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HUD: Destroying History One House At a Time?

If HUD gets its way, a beautiful, mostly original Sears Alhambra  in Portsmouth, Virginia will soon be remuddled into a homogenized plasticine mess.

The old Sears kit home is in a historic district of Portsmouth (Cradock), and - speaking as an architectural historian - I can say with some authority that this is a one-of-a-kind house.

What makes this house special?

It’s a Sears Alhambra (one of Sears finest homes), and it’s 85-years-old, and it’s still in mostly original condition.

Inside, it has an original porcelain bathtub, original light fixtures, unpainted oak trim (a $160 upgrade!), vintage plaster, and original wood windows (some casement; some double-hung).

Through the decades, these beautiful old houses often get remuddled into an almost unrecognizable form.

The Alhambra in Cradock was spared that fate because it was owned by one family for 75 of its 85 years.

And if those 85-year-old walls could talk, they’d tell quite a story.

In 1929, Swedish immigrant Gustav Emil Liljegren picked up a Sears Roebuck catalog and ordered his Sears kit house, an Alhambra.

Price: $2,898.

The 12,000-piece kit arrived within six weeks later in Portsmouth, Virginia and a few weeks later, Gustav’s new home was ready for occupancy.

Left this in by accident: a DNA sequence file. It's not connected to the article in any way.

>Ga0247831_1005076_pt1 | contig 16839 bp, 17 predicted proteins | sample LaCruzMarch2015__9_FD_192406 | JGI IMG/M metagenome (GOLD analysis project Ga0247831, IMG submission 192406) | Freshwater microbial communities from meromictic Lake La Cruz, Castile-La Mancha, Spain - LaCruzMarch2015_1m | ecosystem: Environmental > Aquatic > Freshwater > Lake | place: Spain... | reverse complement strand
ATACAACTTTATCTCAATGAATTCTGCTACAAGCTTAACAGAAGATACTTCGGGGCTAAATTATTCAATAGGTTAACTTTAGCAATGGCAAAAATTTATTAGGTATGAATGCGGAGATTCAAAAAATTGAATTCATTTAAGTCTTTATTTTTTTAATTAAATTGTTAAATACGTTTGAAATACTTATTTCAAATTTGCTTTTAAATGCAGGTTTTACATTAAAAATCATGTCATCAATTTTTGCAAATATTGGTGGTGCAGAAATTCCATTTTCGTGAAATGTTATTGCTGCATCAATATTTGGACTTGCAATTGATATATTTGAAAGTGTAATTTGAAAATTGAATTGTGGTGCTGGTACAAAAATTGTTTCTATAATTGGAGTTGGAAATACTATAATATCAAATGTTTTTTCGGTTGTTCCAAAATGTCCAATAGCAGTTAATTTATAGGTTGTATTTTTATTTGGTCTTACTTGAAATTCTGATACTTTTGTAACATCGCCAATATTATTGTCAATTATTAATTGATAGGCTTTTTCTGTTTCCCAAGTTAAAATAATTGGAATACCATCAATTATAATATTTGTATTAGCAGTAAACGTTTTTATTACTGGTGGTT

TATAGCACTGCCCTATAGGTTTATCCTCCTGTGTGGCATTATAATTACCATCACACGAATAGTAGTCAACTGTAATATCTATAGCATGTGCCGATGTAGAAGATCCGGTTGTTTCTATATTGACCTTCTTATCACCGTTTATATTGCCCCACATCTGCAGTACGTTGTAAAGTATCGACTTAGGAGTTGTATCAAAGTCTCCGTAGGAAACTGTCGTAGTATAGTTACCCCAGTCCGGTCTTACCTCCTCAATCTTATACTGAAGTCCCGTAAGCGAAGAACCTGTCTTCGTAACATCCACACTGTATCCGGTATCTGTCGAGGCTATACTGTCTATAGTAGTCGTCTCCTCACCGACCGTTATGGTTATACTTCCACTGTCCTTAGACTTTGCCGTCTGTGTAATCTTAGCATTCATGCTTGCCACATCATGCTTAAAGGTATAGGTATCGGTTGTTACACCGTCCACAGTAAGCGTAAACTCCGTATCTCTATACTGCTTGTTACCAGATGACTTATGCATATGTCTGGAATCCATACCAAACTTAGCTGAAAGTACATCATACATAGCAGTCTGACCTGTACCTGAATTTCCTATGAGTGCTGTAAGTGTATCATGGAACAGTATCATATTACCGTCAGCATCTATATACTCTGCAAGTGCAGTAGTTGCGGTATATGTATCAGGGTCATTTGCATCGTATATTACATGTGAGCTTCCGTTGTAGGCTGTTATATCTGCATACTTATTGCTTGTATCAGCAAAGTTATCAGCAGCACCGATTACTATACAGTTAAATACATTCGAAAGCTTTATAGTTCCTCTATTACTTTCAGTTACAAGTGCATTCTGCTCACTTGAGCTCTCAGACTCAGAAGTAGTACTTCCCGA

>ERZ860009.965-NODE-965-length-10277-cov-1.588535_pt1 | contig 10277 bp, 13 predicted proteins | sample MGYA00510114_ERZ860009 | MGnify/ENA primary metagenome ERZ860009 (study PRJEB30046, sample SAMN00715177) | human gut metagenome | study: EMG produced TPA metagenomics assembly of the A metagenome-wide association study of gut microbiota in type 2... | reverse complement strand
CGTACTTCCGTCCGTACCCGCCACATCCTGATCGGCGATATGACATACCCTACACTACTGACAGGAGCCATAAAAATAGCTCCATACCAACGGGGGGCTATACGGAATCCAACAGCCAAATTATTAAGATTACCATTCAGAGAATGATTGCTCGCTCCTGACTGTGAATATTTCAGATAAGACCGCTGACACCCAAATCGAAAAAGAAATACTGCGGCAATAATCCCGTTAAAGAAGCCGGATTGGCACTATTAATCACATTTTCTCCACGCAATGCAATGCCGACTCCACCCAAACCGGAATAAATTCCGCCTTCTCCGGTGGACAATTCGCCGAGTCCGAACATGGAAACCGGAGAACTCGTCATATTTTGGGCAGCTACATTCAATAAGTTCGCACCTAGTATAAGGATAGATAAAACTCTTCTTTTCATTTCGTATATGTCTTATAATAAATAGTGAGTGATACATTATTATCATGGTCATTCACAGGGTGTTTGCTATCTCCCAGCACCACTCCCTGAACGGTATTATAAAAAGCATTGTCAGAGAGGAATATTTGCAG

For years, Gustav Emil Liljegren had toiled and sacrificed and saved so that he could provide a fine home for his family (a wife and four children).

In April 1929, Gustav was anxiously awaiting the arrival of his kit house from Sears.

He had saved enough money to pay cash for the house. His wife was pregnant. He had a good job at the Proctor and Gamble plant in Portsmouth (near the Norfolk Naval Shipyard).

Only five years earlier, Gustav had immigrated from Malm√∂, Sweden, working as a steward to pay for his passage. It was on the ship - bound for America - that he’d met William Proctor (of Proctor and Gamble fame) who was so impressed with this young Swede that he promised him a job at the Portsmouth plant.

Within a year, Gustav was able to send for his wife and four children. And in 1929, it all fell apart.

His wife’s pregnancy ended in miscarriage. She contracted blood poisoning and died three weeks later, leaving Gustav with four little children. And 12,000 pieces of house coming to Portsmouth.

A short time later, the market crashed and Gustav lost his life savings.

But Gustav pulled it together and pushed on. He picked up the pieces of his life and the 12,000 pieces of his house and slogged through the hard days. Gustav, after all, was a survivor.

In 1937, he married his second wife. In 1954, Gustav retired from Jif and moved to Florida, and sold the Alhambra to Ingvar (Gustav’s son) for $8,000. In 2004, due to declining health, Ingvar Liljengren, (born in 1923) had to sell the house.

A few years later, the house went into foreclosure and that’s when it became a HUD house (in 2014). A long-time Portsmouth resident had always admired the house and put in a bid to buy it. Her bid was accepted.

But that’s where it went off the rails.

After inspecting the house, HUD demanded that the following repairs be completed.

1)  All existing wooden windows were to be replaced with new windows.

2)  Due to the suspected presence of lead, all interior woodwork had to be painted (encapsulated). Yes, all that solid oak, varnished, stunningly beautiful woodwork must be painted.